Or Director of Step Forward David Pinson in Cincinnati, Ohio, who offers Bombas donations to those trying to recover from addiction. Launched in 2009, the Step Forward program encourages participation in community walking/running events in order to build confidence and discipline—two major keys to successful rehabilitation. For each marathon, runners are outfitted with special shirts, shoes—and yes, socks—to help make their goals more achievable.

step forward, helping homelessness, homeless non profitsRunning helps instill a sense of confidence and discipline—two key components of successful recovery

Help even reaches the Front Street Clinic of Juneau, Alaska, where Casey Ploof, APRN, and David Norris, RN give out free healthcare to those experiencing homelessness. Because it rains nearly 200 days a year there, it can be very common for people to get trench foot—a very serious condition that, when left untreated, can require amputation. Casey and Dave can help treat trench foot, but without fresh, clean socks, the condition returns. Luckily, their supply is abundant thanks to Bombas. As Casey shared, “people will walk across town and then walk from the valley just to come here to get more socks.”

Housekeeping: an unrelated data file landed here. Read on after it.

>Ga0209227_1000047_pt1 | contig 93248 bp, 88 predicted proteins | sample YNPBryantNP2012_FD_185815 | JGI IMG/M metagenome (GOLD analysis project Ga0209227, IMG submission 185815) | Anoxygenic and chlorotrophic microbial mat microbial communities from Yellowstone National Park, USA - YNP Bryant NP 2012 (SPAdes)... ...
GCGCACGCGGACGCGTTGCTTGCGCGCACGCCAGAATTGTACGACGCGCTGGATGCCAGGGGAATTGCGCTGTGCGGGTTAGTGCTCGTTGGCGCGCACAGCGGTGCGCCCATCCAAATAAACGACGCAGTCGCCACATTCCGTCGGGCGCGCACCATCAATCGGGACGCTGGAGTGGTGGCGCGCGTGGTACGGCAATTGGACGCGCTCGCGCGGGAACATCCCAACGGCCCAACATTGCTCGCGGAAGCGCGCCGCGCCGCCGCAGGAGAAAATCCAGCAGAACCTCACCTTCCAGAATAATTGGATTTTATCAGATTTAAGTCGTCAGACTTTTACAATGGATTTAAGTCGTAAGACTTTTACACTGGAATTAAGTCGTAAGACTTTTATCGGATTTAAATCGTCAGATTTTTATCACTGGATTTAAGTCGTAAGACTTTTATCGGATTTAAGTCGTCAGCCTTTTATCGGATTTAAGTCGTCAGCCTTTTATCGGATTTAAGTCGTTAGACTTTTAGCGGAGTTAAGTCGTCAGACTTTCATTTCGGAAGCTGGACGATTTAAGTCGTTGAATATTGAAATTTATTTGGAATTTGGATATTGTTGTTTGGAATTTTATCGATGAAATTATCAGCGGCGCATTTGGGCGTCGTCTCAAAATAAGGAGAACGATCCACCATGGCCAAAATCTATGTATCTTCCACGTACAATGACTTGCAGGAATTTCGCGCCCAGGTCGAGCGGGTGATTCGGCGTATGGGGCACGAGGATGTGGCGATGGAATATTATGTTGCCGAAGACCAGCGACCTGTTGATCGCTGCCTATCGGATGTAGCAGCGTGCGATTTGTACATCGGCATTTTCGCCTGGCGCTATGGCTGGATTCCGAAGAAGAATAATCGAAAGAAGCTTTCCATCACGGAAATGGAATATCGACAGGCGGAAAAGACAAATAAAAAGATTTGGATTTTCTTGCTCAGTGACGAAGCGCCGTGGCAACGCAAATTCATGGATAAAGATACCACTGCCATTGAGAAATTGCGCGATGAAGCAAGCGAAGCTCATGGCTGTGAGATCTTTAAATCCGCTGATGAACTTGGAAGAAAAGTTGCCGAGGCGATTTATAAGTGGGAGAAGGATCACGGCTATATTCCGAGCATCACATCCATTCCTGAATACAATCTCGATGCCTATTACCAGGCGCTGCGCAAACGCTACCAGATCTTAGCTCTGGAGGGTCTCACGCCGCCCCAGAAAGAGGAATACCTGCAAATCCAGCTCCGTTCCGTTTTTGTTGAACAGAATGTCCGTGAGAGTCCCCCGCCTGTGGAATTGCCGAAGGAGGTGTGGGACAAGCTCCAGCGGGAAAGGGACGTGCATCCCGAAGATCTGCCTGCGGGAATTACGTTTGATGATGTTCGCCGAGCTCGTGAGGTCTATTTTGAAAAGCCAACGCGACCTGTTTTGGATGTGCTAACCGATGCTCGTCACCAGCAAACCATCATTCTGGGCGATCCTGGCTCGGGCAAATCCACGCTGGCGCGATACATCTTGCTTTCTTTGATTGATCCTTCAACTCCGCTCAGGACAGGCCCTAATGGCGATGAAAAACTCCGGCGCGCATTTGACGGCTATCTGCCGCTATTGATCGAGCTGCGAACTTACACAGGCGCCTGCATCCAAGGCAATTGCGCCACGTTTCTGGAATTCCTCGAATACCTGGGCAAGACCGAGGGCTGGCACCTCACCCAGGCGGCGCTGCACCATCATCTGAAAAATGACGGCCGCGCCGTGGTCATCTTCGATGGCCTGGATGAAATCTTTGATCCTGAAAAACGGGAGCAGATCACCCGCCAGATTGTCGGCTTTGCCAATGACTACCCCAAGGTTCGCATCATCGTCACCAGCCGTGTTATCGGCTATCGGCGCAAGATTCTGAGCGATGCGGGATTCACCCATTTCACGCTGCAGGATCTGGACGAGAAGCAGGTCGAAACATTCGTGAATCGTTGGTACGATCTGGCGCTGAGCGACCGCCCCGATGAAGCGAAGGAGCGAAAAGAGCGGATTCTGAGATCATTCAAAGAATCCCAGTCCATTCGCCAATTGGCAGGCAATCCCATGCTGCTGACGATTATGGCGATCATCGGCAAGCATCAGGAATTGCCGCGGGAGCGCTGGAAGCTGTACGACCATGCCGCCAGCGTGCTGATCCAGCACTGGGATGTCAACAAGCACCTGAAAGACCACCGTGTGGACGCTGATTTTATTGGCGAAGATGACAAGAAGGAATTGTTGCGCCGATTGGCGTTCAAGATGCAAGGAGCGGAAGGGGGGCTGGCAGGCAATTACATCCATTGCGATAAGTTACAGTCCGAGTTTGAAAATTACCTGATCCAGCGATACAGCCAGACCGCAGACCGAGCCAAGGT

step forward clinic, step forward alaska, homelessness alaskaWelcome to wild, beautiful and wet Alaska!

The Bombas Impact Report provides details on Bombas’s mission and is full of similar inspiring stories that show how the biggest acts of kindness can come from even the smallest packages. Since its inception in 2013, the company has built a network of over 3,500 Giving Partners in all 50 states, including shelters, nonprofits and community organizations dedicated to supporting our neighbors who are experiencing- or at risk- of homelessness.

Their success has proven that, yes, a simple pair of socks can be a helping hand, an important conversation starter and a link to humanity.

You can also be a part of the solution. Learn more and find the complete Bombas Impact Report by clicking here.

via UNSW

This article originally appeared on 07.10.21